1980 “I designated Los Angeles as the site of the First National Convention because the time for such an event is long overdue and nothing is ever accomplished by sitting around on one’s duff waiting for some form of spontaneous combustion. Indeed as we look back over our hobby’s past, every major step forward has been taken by individuals who saw a need and just did it. Jeff Burdick was not authorized to write any book on the hobby and no one gave him the right to use such a grandiose title as American Card Catalog. The same held for Goodwin Goldfaden when he started the first sports memorabilia store or Sam Rosen with the first mail order business or Charles Bray and Burdick with their bi-monthly auctions, or more recently Jim Nowell’s first convention and Jim Beckett’s price guide.”


Vic Witte

1981 “You were among the first dozen ball card collectors – I was in the first 50, I’d guess. Like most of us pioneers I am now pretty much on the sideline.”


Dan Jaskula

1980 Looking for the National Chicle set “…have come near to memorizing every player who is in the set….It is the one that has elusive qualities..”

1981 “When I hear from the great ones like yourself, I feel I have finally arrived.”


Danny Shamer

1981 “You inspired me to stay in the hobby. I became very disenchanted with the sports collecting community three or four years ago; I grew tired of collectors who never answered letters, wrote scribbling messages on torn sheets of paper, or received so much mail that they couldn’t remember one collector from another. I also was sick of the money-hungry dealers, the outrageous prices, the hording of material.”


Bob Solon, Oak Park, IL

1984 “I have very few regrets about selling my collection – the only resentment I have is that except for you and 2 or 3 other folks who were “old timers” not one of the collectors who bought priceless? stuff from me has shown the least bit of customer loyalty.”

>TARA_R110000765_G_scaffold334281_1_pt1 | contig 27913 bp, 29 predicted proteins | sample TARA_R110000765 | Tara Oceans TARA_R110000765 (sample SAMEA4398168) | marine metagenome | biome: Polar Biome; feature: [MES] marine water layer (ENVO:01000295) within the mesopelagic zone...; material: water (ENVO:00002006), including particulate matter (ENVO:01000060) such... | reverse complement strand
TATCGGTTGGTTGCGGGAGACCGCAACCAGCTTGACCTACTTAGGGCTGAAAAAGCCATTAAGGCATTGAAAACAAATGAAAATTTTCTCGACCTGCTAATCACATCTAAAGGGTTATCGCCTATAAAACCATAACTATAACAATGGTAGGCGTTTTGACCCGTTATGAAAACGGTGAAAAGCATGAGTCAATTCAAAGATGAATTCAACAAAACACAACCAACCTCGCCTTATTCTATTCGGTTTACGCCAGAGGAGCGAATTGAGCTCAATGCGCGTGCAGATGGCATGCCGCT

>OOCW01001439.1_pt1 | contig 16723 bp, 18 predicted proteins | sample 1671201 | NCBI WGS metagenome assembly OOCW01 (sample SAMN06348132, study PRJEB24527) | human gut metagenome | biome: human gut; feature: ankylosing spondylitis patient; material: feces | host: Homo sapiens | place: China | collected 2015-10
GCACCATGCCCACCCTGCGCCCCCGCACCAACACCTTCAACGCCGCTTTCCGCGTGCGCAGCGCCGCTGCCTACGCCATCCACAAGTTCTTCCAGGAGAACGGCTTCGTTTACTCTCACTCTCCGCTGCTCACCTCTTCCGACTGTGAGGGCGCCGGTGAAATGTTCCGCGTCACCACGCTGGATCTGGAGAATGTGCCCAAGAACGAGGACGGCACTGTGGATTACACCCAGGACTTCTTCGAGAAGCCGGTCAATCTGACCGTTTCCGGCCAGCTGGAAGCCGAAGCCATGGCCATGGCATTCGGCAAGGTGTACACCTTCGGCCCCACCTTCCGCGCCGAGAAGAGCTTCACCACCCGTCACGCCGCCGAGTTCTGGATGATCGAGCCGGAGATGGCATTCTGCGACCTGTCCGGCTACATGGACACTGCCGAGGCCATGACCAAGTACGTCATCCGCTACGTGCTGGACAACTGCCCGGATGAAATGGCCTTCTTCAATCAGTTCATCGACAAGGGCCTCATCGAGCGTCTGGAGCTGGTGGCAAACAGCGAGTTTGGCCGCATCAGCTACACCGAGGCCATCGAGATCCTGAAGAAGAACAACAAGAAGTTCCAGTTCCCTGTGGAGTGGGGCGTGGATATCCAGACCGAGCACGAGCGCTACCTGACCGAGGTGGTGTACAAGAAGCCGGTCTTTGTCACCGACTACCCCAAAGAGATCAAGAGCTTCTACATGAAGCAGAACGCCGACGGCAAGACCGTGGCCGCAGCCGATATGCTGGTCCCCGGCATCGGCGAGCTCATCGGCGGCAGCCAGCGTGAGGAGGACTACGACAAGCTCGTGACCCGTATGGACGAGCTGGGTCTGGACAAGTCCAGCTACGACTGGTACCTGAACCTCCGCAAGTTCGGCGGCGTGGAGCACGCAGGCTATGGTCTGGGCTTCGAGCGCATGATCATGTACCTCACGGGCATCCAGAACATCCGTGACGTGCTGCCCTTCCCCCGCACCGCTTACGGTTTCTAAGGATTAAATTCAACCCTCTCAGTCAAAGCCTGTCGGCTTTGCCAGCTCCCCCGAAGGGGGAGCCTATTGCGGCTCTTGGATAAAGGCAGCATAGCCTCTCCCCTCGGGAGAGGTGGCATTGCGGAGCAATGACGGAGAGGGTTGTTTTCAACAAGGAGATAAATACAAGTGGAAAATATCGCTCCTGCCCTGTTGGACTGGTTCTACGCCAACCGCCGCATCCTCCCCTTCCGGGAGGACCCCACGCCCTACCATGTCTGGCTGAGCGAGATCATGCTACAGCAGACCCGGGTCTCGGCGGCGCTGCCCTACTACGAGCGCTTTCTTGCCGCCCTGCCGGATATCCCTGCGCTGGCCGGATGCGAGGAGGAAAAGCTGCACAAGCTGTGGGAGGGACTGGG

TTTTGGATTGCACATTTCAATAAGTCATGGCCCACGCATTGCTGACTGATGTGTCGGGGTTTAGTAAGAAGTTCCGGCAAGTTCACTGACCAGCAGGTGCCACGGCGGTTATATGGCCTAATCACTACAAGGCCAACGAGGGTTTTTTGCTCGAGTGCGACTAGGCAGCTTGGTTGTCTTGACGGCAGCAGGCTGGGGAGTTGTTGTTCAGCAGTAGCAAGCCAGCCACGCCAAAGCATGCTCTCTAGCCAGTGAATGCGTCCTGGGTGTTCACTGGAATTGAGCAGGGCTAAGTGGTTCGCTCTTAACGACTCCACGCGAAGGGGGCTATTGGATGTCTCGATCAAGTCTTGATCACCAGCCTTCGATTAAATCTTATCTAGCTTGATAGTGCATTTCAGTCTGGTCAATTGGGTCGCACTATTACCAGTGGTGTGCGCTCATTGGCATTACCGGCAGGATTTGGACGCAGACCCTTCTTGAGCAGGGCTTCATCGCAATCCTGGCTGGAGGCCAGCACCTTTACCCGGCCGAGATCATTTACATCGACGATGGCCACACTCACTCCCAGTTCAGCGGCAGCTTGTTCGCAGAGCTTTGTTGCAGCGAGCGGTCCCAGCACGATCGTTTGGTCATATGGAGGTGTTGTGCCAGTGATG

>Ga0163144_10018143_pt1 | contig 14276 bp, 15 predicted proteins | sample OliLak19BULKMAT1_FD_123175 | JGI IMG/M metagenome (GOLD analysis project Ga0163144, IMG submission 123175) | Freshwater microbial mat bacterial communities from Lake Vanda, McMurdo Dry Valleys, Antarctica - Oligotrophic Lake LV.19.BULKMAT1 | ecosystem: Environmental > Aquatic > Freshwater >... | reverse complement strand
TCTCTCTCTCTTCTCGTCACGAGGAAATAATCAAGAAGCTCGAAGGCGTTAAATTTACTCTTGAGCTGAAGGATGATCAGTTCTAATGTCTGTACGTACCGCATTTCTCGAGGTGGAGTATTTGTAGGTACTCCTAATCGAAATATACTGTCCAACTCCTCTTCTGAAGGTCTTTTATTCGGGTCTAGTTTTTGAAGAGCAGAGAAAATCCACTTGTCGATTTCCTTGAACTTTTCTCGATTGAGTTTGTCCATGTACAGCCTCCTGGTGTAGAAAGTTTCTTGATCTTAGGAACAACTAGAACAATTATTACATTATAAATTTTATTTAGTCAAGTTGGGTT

Edward GoldenCarter’s first trading buddy from 1936.

1958 “I would like to go visiting card collecting friends – Carter, Leheup, Bray, Burdick, Wagner, Corson for a start, but I keep putting it off like answering your letters.”


1981 Golden at age 80 writes that “his swapping days are over, but I do buy packets of 1981 cards when I visit the stationery store.” “Maybe I have a Mantle.” “Recently fell down in the street (sober) and cracked my hip – they put a pin in it and I’m as good as new.” Then he gave his predictions for the upcoming baseball season races.


Let’s hear from Lionel Carter


What you haven’t read are letters from Carter. Unfortunately his recipients probably weren’t the archivists that Carter was. Lionel shared with me some of his writings.


Written June 1991: After describing the DeLongs in Colfax and the card games with baseball cards, Carter writes: “In 1938 I wrote the first baseball card article that was ever published in the general hobby section of the Kaw Chief Stamp Journal out of Lawrence, Kansas. This came to the attention of Edward Golden in Noroton Heights, Connecticut who wrote me and told me that a Jefferson Burdick of Syracuse, New York was putting out a card magazine. I wrote to Jeff, and a whole new world of card collecting opened up to me! Long before this everyone in Colfax had given up card collecting except me and my younger brother, who was only a lukewarm collector. What people don’t realize was that in the early days of the 1930’s, people didn’t just collect sports cards, but most serious collectors collected the various tobacco issues of presidents, Indians, trains, kings and queens, military uniforms etc. and  looked down on sports cards with disdain. In fact, when Burdick decided to put out the first American Card Catalog he came to see me in Chicago as he regarded me as a ‘sports card expert’!”


He describes the “junky 1941 Goudey set” and by the 40s Charles Bray was running card auctions in the Bulletin. “When I returned to the states I would bid on sets of cigarette cards…won a set of mint T201s with a bid of $5.” (The double folders run about $5,500 in ex-mint today. However, using the CPI and putting ourselves back in time, $5 in 1945 for cards issued in 1911 would be the equivalent of spending $50 today for a set of cards from 1969. Still a pretty good deal – Vrechek)  “After being discharged in 1945, I would bid on sets of tobacco cards, compare the condition of the cards in my purchase with those in my collection, then put the worst copies back in the next sale. Often I’d sell them for more than I paid for my set! It was while doing this that I chanced upon a card of the ever rare ‘Plank, Phila. Americans.’I did lots of swapping. I was constantly mailing small packages of cards to other collectors, particularly with Eddie Golden and Harry Lilien

 in New York City. I’d mail cards to Harry every week and to Eddie every other week, and we’d stuff our letters and packages with clippings from local papers…Sometimes a collector would give up and leave the hobby and sell his cards, and I made some terrific purchases that way.”